POINTERS 2014 MPOC
Palm Oil Internet Seminar
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POINTERS ON THE PRICE TRENDS:
Africa's Growing Market-Potential for Palm Oil
By: Mr. Abah Ofon

Abah has over 21 years’ macroeconomic, commodities, trade and research experience in financial markets in Africa, Asia, the Middle East and Europe. Prior to founding 3XG UK CONSULTING LTD, he was lead analyst at the London firm Agribriefing, Head of agri-commodity research and Africa economist for Standard Chartered Bank’s global franchise based in London, Dubai and Singapore. Abah has provided advisory services on agricultural markets to some of the largest agribusiness names and institutional clients including hedge funds and central banks. Abah is a prominent pundit in the financial and business media and was profiled in the UK’s Financial Times at the height of the 2008 commodity crisis. Abah is a graduate of the London School of Economics and has been a member of UK Society of Business Economists as well as a Financial Advisor licensed by the Monetary Authority of Singapore.
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The expected growth in African crude palm oil (CPO) output has yet to match potential. After early and encouraging signs of a pickup in palm plantings a decade ago, visible in the 2014 /15 season when CPO production on the continent rose by an estimated 7 percent year-on-year, momentum seems to have waned. Output expansion has since deteriorated with no expansion forecast in the 2020 and 2021 season. As a result, Africa’s supply deficit has reached a record 6 million tonnes in 2019 with further downside risks in the near term.
For instance, our initial forecast for Liberia to become a major player in Africa’s CPO industry by 2030 seems to have been stunted by what has been termed difficult times for the palm oil industry in Liberia and which has significantly affected the ability of players in the sector to develop palm plantations at the rate at which they would have wanted. To a large extent, Liberia contextualizes the swathe of challenges that blemish the sector on the continent. Stakeholders in Tanzania, which is looking to reduce its nearly 400,000 tonnes of imported CPO annually, acknowledge that the local oil palm value chain is underdeveloped and faces several confounding constraints including low yields and a lack of investment in the industry as well as a suboptimal functioning market.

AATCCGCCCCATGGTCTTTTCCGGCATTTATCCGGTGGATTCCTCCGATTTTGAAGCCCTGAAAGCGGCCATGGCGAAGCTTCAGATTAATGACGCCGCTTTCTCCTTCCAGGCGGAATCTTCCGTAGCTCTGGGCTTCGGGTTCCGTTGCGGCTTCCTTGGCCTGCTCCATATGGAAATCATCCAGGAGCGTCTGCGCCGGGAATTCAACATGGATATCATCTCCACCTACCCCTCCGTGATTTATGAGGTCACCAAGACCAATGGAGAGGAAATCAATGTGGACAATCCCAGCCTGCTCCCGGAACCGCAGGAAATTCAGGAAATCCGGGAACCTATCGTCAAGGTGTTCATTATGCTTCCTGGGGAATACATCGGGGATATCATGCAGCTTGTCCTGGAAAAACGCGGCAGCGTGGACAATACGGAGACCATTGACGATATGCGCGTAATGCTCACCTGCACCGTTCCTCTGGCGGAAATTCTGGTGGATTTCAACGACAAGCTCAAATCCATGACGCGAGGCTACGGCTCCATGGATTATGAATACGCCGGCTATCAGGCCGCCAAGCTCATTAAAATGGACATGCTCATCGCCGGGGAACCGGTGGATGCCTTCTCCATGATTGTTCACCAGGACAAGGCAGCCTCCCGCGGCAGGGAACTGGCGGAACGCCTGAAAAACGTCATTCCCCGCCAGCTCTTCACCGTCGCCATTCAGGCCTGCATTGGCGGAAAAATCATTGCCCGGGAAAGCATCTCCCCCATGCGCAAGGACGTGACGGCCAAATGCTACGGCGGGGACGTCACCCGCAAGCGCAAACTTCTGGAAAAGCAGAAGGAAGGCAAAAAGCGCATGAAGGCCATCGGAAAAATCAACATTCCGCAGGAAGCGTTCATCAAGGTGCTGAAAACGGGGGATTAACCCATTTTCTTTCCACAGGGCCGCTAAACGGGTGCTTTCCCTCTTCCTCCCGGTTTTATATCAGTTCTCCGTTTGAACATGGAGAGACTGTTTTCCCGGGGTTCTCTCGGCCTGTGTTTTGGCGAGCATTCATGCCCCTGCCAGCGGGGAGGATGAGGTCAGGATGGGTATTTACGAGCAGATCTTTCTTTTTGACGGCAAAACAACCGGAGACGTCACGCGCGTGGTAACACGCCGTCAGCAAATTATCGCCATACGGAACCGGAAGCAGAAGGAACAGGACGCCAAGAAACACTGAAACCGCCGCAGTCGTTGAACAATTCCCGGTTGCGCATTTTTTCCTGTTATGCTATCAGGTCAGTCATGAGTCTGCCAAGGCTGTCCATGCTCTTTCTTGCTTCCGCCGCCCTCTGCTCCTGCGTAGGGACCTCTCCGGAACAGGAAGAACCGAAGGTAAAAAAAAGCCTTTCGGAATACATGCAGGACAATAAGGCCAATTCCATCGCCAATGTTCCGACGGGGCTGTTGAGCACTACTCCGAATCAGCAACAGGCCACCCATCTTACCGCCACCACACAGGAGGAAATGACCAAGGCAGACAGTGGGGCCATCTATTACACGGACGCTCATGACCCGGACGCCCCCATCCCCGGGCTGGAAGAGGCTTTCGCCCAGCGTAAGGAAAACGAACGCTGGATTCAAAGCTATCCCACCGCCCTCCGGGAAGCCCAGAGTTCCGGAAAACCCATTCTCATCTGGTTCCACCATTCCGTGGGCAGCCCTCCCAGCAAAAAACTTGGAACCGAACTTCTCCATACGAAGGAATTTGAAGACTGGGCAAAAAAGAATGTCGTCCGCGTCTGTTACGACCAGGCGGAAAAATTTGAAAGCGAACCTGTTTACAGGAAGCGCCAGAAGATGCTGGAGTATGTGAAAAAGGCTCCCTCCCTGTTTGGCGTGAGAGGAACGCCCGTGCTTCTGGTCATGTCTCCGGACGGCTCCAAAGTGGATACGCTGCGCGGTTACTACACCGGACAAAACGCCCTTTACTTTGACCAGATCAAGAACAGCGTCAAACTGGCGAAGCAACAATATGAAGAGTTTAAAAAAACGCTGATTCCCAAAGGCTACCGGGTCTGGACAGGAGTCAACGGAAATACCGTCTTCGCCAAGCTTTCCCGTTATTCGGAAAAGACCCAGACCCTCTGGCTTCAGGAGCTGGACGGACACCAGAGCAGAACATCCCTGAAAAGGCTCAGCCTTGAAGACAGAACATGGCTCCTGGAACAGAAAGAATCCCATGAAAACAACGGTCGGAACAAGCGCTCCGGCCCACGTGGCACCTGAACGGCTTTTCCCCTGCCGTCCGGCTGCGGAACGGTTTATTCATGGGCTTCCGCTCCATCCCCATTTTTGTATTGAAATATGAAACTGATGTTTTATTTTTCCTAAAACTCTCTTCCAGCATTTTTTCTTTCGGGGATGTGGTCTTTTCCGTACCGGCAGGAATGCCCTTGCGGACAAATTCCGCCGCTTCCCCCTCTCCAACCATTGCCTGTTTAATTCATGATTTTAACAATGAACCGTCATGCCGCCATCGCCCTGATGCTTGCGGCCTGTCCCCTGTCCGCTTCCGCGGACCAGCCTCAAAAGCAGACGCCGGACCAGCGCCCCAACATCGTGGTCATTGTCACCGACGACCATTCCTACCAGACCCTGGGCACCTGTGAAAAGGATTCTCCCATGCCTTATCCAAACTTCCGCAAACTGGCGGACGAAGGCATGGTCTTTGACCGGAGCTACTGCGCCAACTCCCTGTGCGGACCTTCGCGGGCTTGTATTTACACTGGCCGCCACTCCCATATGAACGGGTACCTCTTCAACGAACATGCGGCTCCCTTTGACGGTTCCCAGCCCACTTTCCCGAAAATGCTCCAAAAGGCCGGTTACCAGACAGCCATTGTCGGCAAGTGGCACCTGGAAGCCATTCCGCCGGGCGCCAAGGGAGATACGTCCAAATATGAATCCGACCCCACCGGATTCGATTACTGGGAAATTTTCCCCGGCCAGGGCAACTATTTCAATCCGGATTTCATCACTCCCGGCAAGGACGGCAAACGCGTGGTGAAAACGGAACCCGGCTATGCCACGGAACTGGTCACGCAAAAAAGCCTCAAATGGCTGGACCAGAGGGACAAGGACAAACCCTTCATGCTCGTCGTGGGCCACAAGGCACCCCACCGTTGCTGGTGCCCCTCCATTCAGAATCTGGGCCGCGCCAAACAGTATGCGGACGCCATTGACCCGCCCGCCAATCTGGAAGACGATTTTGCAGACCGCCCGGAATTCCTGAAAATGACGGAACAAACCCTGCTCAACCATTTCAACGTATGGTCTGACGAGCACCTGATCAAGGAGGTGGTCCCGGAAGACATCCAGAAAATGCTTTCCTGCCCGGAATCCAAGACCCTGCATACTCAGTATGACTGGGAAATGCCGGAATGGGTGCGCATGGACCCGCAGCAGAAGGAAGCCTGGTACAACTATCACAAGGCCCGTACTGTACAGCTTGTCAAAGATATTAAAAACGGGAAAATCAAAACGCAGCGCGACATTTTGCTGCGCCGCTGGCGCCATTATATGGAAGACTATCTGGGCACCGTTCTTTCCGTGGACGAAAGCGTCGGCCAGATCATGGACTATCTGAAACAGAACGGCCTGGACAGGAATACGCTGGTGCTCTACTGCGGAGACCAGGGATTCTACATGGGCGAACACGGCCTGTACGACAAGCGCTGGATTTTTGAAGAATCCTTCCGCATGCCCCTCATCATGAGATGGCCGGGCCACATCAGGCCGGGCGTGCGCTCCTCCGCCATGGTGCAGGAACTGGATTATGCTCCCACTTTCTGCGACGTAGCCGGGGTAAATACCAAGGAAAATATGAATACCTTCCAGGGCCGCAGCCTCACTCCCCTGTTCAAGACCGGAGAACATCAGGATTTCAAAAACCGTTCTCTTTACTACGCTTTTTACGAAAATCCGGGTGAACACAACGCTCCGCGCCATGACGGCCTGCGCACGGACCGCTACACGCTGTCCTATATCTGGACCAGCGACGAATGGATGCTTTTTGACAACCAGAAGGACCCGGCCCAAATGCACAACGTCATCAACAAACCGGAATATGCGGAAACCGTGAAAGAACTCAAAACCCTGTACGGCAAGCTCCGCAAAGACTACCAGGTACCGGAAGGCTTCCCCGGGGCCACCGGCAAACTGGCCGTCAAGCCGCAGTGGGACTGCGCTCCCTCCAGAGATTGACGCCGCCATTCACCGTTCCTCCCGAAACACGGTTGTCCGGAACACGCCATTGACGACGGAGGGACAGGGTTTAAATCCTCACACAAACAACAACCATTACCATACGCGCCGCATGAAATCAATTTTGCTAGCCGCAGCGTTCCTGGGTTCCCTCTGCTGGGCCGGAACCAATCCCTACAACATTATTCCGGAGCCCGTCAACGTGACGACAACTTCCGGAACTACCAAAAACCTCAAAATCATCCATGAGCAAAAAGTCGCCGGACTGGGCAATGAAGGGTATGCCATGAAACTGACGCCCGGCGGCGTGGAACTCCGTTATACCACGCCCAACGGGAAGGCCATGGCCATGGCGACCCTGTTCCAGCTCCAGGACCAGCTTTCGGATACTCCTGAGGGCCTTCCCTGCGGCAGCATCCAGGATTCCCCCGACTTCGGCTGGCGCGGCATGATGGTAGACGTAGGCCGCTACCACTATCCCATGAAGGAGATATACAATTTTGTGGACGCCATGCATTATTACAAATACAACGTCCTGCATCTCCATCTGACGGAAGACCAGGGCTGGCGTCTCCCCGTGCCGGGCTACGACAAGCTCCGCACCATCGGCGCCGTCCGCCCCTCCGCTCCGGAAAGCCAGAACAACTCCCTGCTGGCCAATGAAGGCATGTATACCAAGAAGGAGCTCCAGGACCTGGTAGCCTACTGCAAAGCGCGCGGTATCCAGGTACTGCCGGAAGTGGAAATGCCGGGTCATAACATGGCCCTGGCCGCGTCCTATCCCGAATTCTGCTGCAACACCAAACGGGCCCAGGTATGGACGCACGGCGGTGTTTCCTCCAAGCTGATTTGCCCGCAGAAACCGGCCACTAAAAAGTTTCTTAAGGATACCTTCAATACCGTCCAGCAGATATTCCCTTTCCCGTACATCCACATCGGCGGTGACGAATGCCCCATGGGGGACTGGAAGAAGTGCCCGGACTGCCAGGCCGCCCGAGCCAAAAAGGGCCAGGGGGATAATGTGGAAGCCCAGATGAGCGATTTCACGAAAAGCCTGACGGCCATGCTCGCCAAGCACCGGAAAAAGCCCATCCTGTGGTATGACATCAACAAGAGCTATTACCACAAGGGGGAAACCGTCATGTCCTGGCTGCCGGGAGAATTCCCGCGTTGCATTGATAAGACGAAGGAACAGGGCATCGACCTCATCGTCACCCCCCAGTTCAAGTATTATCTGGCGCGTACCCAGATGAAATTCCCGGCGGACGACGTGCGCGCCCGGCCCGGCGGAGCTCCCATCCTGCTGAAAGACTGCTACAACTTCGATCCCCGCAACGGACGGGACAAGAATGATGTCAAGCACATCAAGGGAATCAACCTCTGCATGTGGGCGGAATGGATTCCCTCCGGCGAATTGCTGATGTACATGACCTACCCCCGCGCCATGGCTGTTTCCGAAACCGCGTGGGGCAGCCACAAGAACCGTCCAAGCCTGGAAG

Overall, African output has remained relatively flat over the last three seasons excluding marginal improvements in Cameroon, Cote d’Ivoire and Nigeria. And while Gabon has become a more visible player in the regional palm market, it is growing from a very low base and will require consistent improvements in plantings to become a major exporter in the region.
As a result of Africa’s urbanisation and rising income levels, consumption of CPO is growing at a brisk pace, although the relatively weak uptake of processed foods means CPO demand in Africa somewhat lags India. Still, Africa accounts for almost 12% of global CPO consumption vs 4% of global CPO production. Egypt and Kenya represent large and growing markets for CPO in Africa, with South Africa, Tanzania, Ghana, Ethiopia, Djibouti, Cote d’Ivoire also substantial import destinations.
Elsewhere, the disruptive nature of the pandemic on several related CPO markets, including biofuels, and the associated liquidity and supply chain constraints imposed by the coronavirus are likely to further hamper prospects for output growth in the near to medium term. Encouragingly for the sector in Africa, policymakers and local investors continue to view the sector constructively and several initiatives to boost productivity have been deployed—or are in the pipeline—albeit with potentially varying degrees of success.